It wasn't exactly a display of super strength. The "grip," generated by four polymer strips designed to bend in response to electrical charges, was barely noticeable. But that force is more than enough for the individual strips to wipe dust from the windshield of a palm-size rover that NASA and the Japanese space agency isas will use to explore an asteroid in 2003. "Clearing dust may not seem like a big deal," says Yoseph Bar-Cohen, a physicist at NASA's Jet Propulsion Laboratory, who created the muscles. But using old-fashioned gears and motors, he says, would make the wiper mechanism "bigger and heavier than the whole rover."
No wonder the prospect of artificial muscles has NASA, well, pumped. Traditional robots, even in today's miniature sizes, draw heavily from the limited power supplies on a space probe, and their weight translates into higher launch costs. Bar-Cohen says the components required to construct each strip of artificial muscle cost a total of $200, need just four volts of power and weigh only a fraction of an ounce. Says Rob Manning, chief engineer for nasa's Mars Lander missions: "With all of our basketball-sized spacecraft, we're going to need this kind of technology."
Which is one reason artificial-muscle researchers convened for the first time earlier this month at the International Symposium on Smart Structures and Materials in Newport Beach, Calif. "It's clear that if we're going to build little robots that do things, then they've got to have muscles," says Paul Calvert, a materials scientist at the University of Arizona. He uses polymer gels to construct "Jell-O jacks," which resemble the wobbly dessert but are capable of raising and lowering small objects. Agrees Qiming Zhang, an electrical engineer at Pennsylvania State University: "The only bottleneck is that we haven't found the perfect muscle materials."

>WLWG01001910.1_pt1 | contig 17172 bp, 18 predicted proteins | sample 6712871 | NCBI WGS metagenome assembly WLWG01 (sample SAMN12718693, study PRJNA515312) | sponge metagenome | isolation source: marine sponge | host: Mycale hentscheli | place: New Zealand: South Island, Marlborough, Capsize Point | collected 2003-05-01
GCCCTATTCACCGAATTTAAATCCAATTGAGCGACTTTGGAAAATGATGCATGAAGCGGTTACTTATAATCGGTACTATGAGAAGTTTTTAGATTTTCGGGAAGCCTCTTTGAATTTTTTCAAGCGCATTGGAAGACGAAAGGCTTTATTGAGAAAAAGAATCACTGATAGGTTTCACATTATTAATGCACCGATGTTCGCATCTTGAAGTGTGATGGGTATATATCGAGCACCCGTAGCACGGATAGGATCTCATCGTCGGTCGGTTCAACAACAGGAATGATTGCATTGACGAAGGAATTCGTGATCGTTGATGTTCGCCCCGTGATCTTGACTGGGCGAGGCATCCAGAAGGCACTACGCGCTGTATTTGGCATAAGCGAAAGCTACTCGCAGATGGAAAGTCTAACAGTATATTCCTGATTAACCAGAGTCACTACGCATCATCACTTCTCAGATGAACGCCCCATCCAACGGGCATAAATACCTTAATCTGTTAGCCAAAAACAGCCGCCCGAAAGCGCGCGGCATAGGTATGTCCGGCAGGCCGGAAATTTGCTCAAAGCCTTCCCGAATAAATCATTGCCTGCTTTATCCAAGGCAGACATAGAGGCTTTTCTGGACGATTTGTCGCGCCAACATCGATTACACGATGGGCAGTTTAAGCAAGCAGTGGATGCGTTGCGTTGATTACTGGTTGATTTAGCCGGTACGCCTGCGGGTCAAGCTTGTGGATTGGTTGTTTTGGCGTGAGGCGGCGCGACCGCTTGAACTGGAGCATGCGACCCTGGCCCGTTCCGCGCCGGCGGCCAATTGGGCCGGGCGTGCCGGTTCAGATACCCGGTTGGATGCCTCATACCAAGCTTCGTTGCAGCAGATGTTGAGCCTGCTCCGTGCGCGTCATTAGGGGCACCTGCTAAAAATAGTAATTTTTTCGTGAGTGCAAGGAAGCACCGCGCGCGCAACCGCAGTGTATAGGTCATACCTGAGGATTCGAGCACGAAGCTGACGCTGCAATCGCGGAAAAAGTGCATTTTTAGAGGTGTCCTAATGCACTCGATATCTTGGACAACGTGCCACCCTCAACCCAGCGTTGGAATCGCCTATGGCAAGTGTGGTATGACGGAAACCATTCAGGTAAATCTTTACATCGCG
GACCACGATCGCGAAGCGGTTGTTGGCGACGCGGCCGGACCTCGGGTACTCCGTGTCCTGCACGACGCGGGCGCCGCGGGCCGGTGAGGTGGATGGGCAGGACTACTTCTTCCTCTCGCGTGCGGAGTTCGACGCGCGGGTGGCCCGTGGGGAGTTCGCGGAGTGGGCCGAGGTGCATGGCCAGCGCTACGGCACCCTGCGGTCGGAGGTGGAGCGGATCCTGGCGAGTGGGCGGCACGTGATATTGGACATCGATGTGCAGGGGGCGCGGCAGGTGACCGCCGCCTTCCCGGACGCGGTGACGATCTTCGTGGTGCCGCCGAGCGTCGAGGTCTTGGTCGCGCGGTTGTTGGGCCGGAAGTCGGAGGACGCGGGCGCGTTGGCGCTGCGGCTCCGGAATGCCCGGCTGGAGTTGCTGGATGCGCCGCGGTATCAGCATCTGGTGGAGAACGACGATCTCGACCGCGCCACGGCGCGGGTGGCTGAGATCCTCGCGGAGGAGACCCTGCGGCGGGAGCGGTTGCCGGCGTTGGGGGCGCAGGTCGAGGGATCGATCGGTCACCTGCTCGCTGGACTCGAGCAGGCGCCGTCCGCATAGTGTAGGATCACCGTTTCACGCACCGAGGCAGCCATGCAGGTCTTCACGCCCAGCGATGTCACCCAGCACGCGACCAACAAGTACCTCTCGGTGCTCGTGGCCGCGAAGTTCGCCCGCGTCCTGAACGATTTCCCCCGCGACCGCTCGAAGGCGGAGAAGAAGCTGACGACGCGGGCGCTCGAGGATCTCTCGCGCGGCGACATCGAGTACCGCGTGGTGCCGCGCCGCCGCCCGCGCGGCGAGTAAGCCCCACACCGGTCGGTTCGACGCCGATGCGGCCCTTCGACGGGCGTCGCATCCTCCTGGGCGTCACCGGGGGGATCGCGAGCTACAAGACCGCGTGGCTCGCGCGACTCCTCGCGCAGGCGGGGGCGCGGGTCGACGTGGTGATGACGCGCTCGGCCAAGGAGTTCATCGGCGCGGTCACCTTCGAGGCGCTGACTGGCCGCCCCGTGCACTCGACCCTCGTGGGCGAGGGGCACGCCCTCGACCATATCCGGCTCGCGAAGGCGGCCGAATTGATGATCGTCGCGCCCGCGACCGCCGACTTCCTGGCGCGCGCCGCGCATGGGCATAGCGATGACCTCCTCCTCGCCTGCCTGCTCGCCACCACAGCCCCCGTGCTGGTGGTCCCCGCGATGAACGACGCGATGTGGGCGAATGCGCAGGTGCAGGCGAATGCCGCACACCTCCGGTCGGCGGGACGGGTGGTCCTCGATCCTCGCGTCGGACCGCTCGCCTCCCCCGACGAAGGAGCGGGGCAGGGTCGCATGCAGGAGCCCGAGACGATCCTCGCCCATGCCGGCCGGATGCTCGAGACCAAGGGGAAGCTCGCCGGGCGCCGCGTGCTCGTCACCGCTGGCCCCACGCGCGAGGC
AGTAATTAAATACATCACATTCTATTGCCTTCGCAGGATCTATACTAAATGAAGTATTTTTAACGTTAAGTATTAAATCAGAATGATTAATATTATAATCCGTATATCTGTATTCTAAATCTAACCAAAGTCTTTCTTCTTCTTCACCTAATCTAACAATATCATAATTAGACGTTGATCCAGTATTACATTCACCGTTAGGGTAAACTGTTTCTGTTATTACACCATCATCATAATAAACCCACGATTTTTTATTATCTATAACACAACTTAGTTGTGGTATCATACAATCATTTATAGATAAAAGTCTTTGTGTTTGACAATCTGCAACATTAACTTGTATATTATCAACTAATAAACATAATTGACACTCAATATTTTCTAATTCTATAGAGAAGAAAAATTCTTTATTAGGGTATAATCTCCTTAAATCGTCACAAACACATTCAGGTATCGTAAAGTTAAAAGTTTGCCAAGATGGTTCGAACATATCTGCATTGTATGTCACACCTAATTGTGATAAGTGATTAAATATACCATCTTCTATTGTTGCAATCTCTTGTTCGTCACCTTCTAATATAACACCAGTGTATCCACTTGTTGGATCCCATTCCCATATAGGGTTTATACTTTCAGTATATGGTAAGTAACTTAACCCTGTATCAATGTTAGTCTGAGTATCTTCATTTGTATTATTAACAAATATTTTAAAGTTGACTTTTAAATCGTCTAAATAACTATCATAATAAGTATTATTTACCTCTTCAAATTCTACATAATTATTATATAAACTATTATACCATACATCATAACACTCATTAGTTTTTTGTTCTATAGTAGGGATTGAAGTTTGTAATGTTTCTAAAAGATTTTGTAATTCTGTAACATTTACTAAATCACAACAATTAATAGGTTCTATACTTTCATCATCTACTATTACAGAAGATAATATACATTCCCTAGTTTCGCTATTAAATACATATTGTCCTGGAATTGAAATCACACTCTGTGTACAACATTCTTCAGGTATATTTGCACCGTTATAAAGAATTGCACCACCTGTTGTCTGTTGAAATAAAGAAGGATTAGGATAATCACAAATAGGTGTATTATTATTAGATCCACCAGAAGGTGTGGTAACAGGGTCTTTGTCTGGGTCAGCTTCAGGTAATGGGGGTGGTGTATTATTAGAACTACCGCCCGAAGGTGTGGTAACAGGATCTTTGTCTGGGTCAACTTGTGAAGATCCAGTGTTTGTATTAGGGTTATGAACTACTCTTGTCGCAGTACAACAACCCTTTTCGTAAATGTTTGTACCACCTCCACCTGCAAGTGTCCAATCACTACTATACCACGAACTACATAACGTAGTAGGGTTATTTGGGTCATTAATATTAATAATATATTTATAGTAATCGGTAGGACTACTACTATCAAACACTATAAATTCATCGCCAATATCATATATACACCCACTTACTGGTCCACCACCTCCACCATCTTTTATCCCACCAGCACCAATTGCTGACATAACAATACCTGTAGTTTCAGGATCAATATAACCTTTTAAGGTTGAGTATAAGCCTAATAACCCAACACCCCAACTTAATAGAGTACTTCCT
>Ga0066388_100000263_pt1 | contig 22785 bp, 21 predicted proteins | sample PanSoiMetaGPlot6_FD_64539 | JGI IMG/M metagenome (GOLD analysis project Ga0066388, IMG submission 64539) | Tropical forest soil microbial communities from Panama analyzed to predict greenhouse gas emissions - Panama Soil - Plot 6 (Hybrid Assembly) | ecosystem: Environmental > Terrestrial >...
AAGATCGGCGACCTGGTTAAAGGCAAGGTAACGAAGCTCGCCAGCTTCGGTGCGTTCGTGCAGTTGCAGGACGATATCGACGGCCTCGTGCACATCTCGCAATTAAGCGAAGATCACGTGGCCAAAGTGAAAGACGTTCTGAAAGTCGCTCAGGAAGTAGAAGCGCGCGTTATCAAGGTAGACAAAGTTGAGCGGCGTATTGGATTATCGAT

That could change, because the mission to asteroid 4660 Nereus has thrust artificial muscles into the limelight. Whereas human limbs move by contracting and relaxing muscles, Bar-Cohen's artificial variety bends in response to electricity. Apply a charge to one side of a strip, and ions within the polymer are pushed to the opposite side, effectively lengthening one surface while shortening the other.
Bar-Cohen foresees construction of artificial limbs that would allow a human to lift heavy objects the way an ant does. He has already received impassioned letters from disabled patients offering to test the first bionic limbs. But such equipment remains years from reality, because the polymer strips and gels being used for muscles are far too pliant to lift heavy weights. Until a new material is found, says Calvert, "you've only got to look at your arm to realize how far we have to go."